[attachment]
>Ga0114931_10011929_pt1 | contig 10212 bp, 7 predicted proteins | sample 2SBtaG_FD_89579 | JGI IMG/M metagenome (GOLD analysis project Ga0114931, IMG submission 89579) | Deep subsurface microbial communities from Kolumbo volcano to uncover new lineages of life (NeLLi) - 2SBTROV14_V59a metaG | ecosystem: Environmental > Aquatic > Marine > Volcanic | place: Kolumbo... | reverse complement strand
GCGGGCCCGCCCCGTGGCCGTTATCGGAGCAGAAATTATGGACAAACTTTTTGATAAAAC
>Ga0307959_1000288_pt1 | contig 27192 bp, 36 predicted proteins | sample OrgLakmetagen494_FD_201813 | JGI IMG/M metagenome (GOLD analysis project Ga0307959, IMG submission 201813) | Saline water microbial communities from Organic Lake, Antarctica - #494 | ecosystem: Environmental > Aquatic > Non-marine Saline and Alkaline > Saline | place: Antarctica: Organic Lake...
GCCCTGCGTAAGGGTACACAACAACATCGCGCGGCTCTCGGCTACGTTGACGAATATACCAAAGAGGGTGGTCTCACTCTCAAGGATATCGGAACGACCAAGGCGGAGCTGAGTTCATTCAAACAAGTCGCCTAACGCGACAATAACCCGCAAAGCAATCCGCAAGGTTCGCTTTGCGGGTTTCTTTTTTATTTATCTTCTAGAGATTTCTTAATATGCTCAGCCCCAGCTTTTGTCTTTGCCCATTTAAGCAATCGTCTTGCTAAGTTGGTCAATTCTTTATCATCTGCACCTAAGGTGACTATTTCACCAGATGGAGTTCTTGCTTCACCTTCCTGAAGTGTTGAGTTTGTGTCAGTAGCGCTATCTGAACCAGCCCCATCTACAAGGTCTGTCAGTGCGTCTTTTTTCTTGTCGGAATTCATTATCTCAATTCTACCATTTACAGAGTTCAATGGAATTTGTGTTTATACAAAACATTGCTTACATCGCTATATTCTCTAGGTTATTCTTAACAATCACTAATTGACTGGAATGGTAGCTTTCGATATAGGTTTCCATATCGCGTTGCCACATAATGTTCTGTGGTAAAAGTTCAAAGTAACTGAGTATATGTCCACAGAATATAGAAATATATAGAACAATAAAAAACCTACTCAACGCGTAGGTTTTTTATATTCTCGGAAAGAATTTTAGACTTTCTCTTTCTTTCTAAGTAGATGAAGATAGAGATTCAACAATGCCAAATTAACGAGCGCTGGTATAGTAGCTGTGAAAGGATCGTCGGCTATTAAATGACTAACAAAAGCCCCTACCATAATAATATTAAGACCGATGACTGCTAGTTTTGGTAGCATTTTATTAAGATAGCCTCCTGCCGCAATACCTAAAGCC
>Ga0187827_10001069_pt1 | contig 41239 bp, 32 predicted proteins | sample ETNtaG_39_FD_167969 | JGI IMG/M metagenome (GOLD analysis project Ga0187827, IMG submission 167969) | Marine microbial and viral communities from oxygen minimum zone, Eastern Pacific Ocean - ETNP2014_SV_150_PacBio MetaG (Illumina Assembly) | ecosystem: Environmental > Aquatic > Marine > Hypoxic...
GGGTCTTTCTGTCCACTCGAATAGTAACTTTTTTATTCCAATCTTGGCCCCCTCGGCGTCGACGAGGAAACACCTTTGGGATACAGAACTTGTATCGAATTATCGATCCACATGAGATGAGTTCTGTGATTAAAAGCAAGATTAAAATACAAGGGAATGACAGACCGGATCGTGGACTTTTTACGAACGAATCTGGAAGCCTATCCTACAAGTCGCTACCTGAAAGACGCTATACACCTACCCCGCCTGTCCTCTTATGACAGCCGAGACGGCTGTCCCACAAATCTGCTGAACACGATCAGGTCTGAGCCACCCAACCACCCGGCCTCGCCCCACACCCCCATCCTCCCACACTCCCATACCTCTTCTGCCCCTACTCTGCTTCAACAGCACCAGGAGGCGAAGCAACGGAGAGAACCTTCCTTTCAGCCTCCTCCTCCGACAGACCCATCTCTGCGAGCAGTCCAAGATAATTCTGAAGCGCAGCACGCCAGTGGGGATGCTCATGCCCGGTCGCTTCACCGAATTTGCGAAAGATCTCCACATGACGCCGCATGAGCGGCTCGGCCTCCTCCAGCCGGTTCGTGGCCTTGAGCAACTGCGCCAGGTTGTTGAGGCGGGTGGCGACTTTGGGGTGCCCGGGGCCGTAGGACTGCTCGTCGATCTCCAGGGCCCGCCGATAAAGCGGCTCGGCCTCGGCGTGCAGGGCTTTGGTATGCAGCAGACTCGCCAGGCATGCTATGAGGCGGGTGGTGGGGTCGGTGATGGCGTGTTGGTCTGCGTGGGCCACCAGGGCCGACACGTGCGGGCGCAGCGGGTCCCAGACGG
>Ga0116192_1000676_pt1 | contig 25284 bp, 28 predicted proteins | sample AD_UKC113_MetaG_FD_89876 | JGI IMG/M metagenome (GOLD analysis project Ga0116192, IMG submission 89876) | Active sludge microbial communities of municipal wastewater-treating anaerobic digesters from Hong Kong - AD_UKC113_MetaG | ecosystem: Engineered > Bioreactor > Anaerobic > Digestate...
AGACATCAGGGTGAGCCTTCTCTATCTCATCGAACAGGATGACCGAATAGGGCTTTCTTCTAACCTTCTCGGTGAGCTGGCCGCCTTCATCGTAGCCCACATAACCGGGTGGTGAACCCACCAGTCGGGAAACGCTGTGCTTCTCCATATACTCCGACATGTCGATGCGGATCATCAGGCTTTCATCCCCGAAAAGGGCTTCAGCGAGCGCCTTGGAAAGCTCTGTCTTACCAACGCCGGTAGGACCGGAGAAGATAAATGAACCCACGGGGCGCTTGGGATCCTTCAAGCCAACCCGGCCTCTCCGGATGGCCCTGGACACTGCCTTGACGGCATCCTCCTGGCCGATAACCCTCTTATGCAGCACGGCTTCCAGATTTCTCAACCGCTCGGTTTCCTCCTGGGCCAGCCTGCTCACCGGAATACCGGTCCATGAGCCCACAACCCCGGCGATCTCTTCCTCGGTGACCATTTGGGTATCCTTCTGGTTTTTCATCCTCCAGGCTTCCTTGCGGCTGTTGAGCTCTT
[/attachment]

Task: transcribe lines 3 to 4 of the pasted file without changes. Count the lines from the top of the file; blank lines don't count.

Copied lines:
>Ga0307959_1000288_pt1 | contig 27192 bp, 36 predicted proteins | sample OrgLakmetagen494_FD_201813 | JGI IMG/M metagenome (GOLD analysis project Ga0307959, IMG submission 201813) | Saline water microbial communities from Organic Lake, Antarctica - #494 | ecosystem: Environmental > Aquatic > Non-marine Saline and Alkaline > Saline | place: Antarctica: Organic Lake...
GCCCTGCGTAAGGGTACACAACAACATCGCGCGGCTCTCGGCTACGTTGACGAATATACCAAAGAGGGTGGTCTCACTCTCAAGGATATCGGAACGACCAAGGCGGAGCTGAGTTCATTCAAACAAGTCGCCTAACGCGACAATAACCCGCAAAGCAATCCGCAAGGTTCGCTTTGCGGGTTTCTTTTTTATTTATCTTCTAGAGATTTCTTAATATGCTCAGCCCCAGCTTTTGTCTTTGCCCATTTAAGCAATCGTCTTGCTAAGTTGGTCAATTCTTTATCATCTGCACCTAAGGTGACTATTTCACCAGATGGAGTTCTTGCTTCACCTTCCTGAAGTGTTGAGTTTGTGTCAGTAGCGCTATCTGAACCAGCCCCATCTACAAGGTCTGTCAGTGCGTCTTTTTTCTTGTCGGAATTCATTATCTCAATTCTACCATTTACAGAGTTCAATGGAATTTGTGTTTATACAAAACATTGCTTACATCGCTATATTCTCTAGGTTATTCTTAACAATCACTAATTGACTGGAATGGTAGCTTTCGATATAGGTTTCCATATCGCGTTGCCACATAATGTTCTGTGGTAAAAGTTCAAAGTAACTGAGTATATGTCCACAGAATATAGAAATATATAGAACAATAAAAAACCTACTCAACGCGTAGGTTTTTTATATTCTCGGAAAGAATTTTAGACTTTCTCTTTCTTTCTAAGTAGATGAAGATAGAGATTCAACAATGCCAAATTAACGAGCGCTGGTATAGTAGCTGTGAAAGGATCGTCGGCTATTAAATGACTAACAAAAGCCCCTACCATAATAATATTAAGACCGATGACTGCTAGTTTTGGTAGCATTTTATTAAGATAGCCTCCTGCCGCAATACCTAAAGCC